For the Birds Radio Program: American Woodcock (Original)
(Recording of an American Woodcock)
For me, an April dusk conjures up one image–the timber doodle– known to most people as the woodcock. After the sun sets, I like to find a nice woodcock display area–just about any place in open country where the soil is moist and woods and field meet. At the very moment that evening swallows up the trees, so it’s not quite dark but is just exactly too dark for an owl to make out a woodcock’s squatting silhouette, one timber doodle will begin to “peent.”
(Recording of “peent”)
Soon another will join him, and then another–and before you know it, woodcocks are peenting all around you. They’re chunky shorebirds related to sandpipers, with a long bill and very short legs. If you find one in your flashlight, you can watch how it pulls in its neck and opens its bill to call out each peent. Try to keep the light fixed on him–as the evening grows just a little darker, suddenly the light level will be exactly right and he’ll burst into his skydance.
A couple of wing feathers whistle in a lovely chittering sound as the woodcock spirals up and up–it may fly right into a low cumulus cloud, wings chittering all the way. When it’s high enough–usually about 300 feet up, it will burst into song–warbling like a canary high overhead. Then suddenly it stops singing–you may hear the whoosh of its descent as it zigzags down like a fallen leaf–and once again it begins to “peent.” Listen to a woodcock’s whole skydance display. You’ll hear a few peents, then the wings chittering as it spirals up, then its warbing song high in the air, and then its drop to the ground and renewed “peenting”.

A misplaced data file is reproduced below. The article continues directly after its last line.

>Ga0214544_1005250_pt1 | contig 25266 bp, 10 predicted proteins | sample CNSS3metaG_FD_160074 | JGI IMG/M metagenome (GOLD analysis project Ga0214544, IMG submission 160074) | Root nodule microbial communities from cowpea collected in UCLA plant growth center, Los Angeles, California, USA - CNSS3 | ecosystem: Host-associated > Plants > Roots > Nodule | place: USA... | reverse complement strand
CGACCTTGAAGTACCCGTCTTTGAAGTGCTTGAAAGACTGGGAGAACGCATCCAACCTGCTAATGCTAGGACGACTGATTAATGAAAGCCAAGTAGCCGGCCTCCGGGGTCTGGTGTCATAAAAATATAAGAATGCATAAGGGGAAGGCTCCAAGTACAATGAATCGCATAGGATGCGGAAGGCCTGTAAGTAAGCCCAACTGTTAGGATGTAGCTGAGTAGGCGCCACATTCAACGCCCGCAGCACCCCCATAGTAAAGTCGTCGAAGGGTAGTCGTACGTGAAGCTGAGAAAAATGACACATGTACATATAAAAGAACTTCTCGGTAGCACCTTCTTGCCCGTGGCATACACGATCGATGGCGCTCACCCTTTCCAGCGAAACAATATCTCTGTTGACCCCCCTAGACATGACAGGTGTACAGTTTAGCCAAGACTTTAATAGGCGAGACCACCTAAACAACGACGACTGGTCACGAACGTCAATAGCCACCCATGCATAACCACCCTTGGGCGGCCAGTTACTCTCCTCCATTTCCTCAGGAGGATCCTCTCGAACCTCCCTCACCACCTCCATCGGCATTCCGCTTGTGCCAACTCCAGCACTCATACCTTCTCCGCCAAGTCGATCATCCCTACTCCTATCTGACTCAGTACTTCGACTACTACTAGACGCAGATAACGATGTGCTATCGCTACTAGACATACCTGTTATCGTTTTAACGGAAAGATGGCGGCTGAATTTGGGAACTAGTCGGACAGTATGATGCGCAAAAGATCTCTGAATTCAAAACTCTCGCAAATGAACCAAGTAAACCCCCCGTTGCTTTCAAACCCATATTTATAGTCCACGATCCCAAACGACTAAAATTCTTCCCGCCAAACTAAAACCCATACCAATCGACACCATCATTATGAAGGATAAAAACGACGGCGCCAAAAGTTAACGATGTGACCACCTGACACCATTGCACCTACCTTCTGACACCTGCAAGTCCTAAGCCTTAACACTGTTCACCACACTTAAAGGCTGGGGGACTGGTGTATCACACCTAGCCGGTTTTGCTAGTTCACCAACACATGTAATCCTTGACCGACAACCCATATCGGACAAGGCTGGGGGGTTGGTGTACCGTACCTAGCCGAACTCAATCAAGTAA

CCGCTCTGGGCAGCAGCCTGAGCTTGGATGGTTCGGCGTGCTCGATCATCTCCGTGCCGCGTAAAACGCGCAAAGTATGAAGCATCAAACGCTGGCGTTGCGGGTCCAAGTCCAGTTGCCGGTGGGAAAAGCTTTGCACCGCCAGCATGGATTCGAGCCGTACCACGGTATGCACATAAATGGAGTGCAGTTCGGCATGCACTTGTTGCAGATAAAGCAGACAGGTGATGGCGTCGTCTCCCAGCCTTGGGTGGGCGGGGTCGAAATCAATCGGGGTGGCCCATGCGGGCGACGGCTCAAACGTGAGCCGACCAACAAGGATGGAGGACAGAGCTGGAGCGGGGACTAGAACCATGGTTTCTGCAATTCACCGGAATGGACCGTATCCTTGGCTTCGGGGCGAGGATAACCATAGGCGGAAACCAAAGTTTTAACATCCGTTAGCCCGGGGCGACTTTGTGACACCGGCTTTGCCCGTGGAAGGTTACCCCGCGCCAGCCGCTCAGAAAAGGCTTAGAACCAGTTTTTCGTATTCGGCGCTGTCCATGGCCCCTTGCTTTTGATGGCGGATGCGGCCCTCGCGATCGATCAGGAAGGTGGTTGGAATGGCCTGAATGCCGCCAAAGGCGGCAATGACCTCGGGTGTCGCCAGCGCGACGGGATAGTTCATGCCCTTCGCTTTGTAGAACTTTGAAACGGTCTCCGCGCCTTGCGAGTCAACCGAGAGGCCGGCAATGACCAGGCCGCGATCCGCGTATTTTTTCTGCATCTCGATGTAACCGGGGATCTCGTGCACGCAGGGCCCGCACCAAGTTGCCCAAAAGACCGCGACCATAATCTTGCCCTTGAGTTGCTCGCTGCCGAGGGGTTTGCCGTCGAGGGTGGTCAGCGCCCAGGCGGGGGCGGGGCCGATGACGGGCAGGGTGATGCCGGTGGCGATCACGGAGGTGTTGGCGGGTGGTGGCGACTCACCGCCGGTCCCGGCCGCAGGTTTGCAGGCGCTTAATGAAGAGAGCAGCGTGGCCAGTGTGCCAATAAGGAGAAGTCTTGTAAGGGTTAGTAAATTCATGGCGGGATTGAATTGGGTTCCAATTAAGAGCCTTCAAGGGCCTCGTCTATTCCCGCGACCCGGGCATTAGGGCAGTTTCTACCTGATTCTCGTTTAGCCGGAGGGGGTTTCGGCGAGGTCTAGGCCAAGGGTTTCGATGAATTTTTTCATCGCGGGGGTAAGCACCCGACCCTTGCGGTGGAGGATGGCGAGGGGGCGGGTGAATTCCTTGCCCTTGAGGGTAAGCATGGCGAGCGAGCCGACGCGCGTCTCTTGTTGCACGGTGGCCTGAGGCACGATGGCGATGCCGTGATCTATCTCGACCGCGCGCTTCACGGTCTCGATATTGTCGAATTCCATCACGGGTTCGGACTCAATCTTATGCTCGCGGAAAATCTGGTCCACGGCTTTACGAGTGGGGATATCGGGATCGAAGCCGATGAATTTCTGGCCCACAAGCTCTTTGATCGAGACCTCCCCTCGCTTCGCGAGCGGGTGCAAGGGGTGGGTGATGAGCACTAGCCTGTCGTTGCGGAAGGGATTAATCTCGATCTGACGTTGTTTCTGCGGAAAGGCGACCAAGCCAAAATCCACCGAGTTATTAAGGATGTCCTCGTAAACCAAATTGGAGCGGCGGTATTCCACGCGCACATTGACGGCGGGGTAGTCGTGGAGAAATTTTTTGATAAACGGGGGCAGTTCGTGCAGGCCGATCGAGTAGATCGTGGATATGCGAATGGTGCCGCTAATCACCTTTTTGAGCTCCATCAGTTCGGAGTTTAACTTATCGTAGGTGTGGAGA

(Recording of a woodcock’s entire display)
Woodcocks eat mostly earthworms, which they pull from wet soil with their extremely long bill–the bill is almost three inches long, which is striking on a bird whose body is less than eight inches long. Now if most birds stuck their bills three inches down into the earth to grab a worm, they’d have a problem. If the beak was closed to begin with, they couldn’t force it open against the wet, compacted soil to grab the worm. And yet if the beak was open to begin with, they’d end up with a mouthful of dirt. The woodcock avoids this problem with a wonderful adaptation. Unlike most birds, whose hard beaks are made from material much like our fingernails, the tip of a woodcock’s bill is muscular and flexible, plus it’s loaded with nerve endings–a woodcock can probe into the soil and actually feel for worms with this exquisitely sensitive organ. Then, when it locates a worm, it can grab it with the mobile tip without having to force the rest of the beak open as well.
Aldo Leopold wrote of it, “The woodcock is a living refutation of the theory that the utility of a game bird is to serve as a target, or to pose gracefully on a slice of toast. No one would rather hunt woodcock in October than I, but since learning of the sky dance I find myself calling one or two birds enough. I must be sure that, come April, there be no dearth of dancers in the sunset sky.”
(Recording of a Woodcock)
That was Aldo Leopold, this is Laura Erickson, and this program has been “For the Birds.”